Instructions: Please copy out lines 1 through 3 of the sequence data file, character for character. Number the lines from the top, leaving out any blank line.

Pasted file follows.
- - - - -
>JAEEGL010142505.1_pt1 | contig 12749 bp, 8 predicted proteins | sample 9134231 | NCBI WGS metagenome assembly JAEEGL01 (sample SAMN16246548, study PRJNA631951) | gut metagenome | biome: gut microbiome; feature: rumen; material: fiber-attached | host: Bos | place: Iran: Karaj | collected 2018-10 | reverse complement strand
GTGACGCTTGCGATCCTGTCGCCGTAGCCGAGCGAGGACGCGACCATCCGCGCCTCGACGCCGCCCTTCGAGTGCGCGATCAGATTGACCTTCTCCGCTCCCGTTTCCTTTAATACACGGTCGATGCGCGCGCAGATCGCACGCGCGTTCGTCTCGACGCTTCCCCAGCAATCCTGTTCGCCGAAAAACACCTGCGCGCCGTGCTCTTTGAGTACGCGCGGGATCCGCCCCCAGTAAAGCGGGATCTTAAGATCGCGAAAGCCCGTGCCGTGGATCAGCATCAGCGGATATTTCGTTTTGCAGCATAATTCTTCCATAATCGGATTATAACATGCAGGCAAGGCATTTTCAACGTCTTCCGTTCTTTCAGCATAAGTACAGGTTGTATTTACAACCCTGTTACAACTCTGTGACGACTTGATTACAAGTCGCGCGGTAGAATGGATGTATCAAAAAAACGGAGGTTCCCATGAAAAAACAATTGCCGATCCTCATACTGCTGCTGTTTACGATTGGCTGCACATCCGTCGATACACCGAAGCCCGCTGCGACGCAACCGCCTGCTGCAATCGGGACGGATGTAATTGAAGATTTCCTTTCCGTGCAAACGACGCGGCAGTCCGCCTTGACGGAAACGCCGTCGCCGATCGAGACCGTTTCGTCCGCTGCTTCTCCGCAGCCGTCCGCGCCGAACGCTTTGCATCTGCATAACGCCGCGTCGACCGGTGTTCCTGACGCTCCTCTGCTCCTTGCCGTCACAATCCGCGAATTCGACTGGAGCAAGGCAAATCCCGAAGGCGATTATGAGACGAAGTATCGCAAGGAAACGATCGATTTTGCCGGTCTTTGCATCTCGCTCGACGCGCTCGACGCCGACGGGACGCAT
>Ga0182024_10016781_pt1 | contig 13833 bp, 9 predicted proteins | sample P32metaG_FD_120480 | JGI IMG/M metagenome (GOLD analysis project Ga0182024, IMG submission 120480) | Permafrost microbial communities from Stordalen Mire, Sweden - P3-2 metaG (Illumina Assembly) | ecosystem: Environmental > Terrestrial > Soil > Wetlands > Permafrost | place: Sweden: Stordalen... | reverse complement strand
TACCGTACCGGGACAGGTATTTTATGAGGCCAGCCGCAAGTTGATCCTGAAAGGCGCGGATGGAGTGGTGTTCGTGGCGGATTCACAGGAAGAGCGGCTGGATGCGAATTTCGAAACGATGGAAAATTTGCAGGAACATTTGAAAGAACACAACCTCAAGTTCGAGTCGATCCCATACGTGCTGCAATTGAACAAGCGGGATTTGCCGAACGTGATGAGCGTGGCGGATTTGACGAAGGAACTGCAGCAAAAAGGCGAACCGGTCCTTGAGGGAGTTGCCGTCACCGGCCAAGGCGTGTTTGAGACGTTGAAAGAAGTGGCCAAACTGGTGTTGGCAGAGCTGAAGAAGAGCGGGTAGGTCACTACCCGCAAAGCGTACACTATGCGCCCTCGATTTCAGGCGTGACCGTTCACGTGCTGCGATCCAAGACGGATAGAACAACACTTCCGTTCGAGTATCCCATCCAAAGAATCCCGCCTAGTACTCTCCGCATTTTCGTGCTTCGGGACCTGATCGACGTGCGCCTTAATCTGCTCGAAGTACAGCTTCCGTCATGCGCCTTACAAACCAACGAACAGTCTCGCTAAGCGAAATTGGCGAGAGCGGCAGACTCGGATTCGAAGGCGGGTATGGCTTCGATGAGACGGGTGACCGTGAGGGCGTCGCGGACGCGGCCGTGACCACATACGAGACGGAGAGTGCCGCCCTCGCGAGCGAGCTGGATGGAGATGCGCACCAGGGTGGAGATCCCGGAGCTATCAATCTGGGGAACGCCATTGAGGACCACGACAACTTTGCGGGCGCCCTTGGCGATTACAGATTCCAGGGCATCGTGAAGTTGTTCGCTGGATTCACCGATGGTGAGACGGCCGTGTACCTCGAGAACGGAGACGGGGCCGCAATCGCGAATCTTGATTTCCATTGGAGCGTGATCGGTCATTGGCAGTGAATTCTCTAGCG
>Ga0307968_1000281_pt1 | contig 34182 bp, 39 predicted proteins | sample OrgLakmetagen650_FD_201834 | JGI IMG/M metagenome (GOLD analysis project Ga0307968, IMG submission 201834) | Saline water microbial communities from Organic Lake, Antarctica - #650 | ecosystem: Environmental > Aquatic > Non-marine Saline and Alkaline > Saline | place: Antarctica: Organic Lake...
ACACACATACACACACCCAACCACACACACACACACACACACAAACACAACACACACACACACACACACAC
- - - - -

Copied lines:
>JAEEGL010142505.1_pt1 | contig 12749 bp, 8 predicted proteins | sample 9134231 | NCBI WGS metagenome assembly JAEEGL01 (sample SAMN16246548, study PRJNA631951) | gut metagenome | biome: gut microbiome; feature: rumen; material: fiber-attached | host: Bos | place: Iran: Karaj | collected 2018-10 | reverse complement strand
GTGACGCTTGCGATCCTGTCGCCGTAGCCGAGCGAGGACGCGACCATCCGCGCCTCGACGCCGCCCTTCGAGTGCGCGATCAGATTGACCTTCTCCGCTCCCGTTTCCTTTAATACACGGTCGATGCGCGCGCAGATCGCACGCGCGTTCGTCTCGACGCTTCCCCAGCAATCCTGTTCGCCGAAAAACACCTGCGCGCCGTGCTCTTTGAGTACGCGCGGGATCCGCCCCCAGTAAAGCGGGATCTTAAGATCGCGAAAGCCCGTGCCGTGGATCAGCATCAGCGGATATTTCGTTTTGCAGCATAATTCTTCCATAATCGGATTATAACATGCAGGCAAGGCATTTTCAACGTCTTCCGTTCTTTCAGCATAAGTACAGGTTGTATTTACAACCCTGTTACAACTCTGTGACGACTTGATTACAAGTCGCGCGGTAGAATGGATGTATCAAAAAAACGGAGGTTCCCATGAAAAAACAATTGCCGATCCTCATACTGCTGCTGTTTACGATTGGCTGCACATCCGTCGATACACCGAAGCCCGCTGCGACGCAACCGCCTGCTGCAATCGGGACGGATGTAATTGAAGATTTCCTTTCCGTGCAAACGACGCGGCAGTCCGCCTTGACGGAAACGCCGTCGCCGATCGAGACCGTTTCGTCCGCTGCTTCTCCGCAGCCGTCCGCGCCGAACGCTTTGCATCTGCATAACGCCGCGTCGACCGGTGTTCCTGACGCTCCTCTGCTCCTTGCCGTCACAATCCGCGAATTCGACTGGAGCAAGGCAAATCCCGAAGGCGATTATGAGACGAAGTATCGCAAGGAAACGATCGATTTTGCCGGTCTTTGCATCTCGCTCGACGCGCTCGACGCCGACGGGACGCAT
>Ga0182024_10016781_pt1 | contig 13833 bp, 9 predicted proteins | sample P32metaG_FD_120480 | JGI IMG/M metagenome (GOLD analysis project Ga0182024, IMG submission 120480) | Permafrost microbial communities from Stordalen Mire, Sweden - P3-2 metaG (Illumina Assembly) | ecosystem: Environmental > Terrestrial > Soil > Wetlands > Permafrost | place: Sweden: Stordalen... | reverse complement strand